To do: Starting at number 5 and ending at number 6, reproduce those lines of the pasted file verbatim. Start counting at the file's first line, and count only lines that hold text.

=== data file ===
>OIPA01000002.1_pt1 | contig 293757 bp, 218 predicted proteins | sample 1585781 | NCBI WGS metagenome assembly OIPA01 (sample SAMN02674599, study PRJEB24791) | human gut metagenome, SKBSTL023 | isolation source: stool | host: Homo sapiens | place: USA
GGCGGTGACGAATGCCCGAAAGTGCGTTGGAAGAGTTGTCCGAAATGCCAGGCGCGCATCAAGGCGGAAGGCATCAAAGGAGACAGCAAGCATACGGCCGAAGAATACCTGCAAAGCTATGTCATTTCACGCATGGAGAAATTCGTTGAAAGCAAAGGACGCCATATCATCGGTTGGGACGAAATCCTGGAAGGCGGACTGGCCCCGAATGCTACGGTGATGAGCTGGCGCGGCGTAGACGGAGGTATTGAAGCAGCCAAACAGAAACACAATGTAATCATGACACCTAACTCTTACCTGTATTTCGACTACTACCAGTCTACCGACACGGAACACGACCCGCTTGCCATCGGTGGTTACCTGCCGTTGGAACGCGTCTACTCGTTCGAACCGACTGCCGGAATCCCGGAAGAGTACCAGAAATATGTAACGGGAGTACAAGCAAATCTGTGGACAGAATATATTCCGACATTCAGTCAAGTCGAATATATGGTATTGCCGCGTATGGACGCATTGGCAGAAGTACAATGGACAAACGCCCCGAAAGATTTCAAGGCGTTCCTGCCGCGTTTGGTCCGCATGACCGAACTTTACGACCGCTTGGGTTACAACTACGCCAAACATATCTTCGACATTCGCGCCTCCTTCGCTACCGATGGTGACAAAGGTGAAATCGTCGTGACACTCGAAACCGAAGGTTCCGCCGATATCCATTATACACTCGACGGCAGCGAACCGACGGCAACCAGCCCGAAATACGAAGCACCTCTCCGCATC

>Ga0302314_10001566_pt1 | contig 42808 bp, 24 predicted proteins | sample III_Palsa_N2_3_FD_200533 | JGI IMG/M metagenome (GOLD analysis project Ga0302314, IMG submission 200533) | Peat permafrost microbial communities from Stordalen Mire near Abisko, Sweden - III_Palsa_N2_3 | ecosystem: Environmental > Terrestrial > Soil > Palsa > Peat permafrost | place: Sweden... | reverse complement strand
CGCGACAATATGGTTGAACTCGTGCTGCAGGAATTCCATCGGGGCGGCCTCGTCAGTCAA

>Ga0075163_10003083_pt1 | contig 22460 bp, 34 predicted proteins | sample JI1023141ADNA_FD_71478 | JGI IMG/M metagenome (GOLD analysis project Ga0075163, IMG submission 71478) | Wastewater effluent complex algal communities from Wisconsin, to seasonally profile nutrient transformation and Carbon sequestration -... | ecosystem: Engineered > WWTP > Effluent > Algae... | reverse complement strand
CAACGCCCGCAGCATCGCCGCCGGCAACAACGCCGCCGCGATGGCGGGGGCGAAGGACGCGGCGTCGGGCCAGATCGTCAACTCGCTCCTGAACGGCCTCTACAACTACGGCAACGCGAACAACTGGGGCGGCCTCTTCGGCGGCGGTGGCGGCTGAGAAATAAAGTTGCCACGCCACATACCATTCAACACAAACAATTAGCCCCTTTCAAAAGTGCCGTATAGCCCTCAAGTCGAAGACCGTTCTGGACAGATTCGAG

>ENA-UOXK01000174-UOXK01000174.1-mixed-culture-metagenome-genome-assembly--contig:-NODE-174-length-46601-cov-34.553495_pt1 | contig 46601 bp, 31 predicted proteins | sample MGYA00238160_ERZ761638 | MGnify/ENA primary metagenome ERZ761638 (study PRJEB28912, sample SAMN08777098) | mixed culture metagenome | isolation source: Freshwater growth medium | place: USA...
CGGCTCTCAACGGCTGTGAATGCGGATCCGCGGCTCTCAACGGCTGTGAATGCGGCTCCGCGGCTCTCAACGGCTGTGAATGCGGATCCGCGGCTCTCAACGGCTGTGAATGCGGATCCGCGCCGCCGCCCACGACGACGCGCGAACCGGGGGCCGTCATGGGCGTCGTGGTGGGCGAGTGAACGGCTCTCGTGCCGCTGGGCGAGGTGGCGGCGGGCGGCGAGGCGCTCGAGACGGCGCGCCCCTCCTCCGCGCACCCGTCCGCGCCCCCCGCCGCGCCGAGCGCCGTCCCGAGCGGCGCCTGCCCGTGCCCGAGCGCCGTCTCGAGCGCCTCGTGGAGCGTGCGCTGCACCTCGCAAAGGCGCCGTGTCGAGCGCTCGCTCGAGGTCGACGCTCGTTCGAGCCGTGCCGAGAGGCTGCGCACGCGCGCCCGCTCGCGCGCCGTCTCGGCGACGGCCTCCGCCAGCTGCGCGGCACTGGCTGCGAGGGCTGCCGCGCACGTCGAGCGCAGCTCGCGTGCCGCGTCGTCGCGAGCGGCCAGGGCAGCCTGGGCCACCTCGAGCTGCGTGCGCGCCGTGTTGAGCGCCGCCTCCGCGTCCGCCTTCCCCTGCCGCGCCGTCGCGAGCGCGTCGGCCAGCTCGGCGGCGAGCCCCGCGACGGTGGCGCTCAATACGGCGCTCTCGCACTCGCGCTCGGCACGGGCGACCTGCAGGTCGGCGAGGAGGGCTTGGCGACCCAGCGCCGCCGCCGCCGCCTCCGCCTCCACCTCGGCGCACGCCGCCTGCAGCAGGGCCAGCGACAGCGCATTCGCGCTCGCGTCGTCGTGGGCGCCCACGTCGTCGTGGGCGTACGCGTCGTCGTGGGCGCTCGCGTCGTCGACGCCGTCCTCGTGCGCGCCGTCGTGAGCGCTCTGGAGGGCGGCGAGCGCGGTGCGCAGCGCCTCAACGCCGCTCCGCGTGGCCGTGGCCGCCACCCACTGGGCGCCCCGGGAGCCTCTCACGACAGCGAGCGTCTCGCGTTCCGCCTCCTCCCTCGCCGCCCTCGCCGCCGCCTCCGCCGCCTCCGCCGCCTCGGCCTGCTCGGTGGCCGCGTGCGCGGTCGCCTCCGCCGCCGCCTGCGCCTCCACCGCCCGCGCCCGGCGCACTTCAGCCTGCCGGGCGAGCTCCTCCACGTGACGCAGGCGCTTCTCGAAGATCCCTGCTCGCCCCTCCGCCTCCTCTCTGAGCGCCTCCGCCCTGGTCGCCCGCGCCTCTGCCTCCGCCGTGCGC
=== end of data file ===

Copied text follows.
>Ga0075163_10003083_pt1 | contig 22460 bp, 34 predicted proteins | sample JI1023141ADNA_FD_71478 | JGI IMG/M metagenome (GOLD analysis project Ga0075163, IMG submission 71478) | Wastewater effluent complex algal communities from Wisconsin, to seasonally profile nutrient transformation and Carbon sequestration -... | ecosystem: Engineered > WWTP > Effluent > Algae... | reverse complement strand
CAACGCCCGCAGCATCGCCGCCGGCAACAACGCCGCCGCGATGGCGGGGGCGAAGGACGCGGCGTCGGGCCAGATCGTCAACTCGCTCCTGAACGGCCTCTACAACTACGGCAACGCGAACAACTGGGGCGGCCTCTTCGGCGGCGGTGGCGGCTGAGAAATAAAGTTGCCACGCCACATACCATTCAACACAAACAATTAGCCCCTTTCAAAAGTGCCGTATAGCCCTCAAGTCGAAGACCGTTCTGGACAGATTCGAG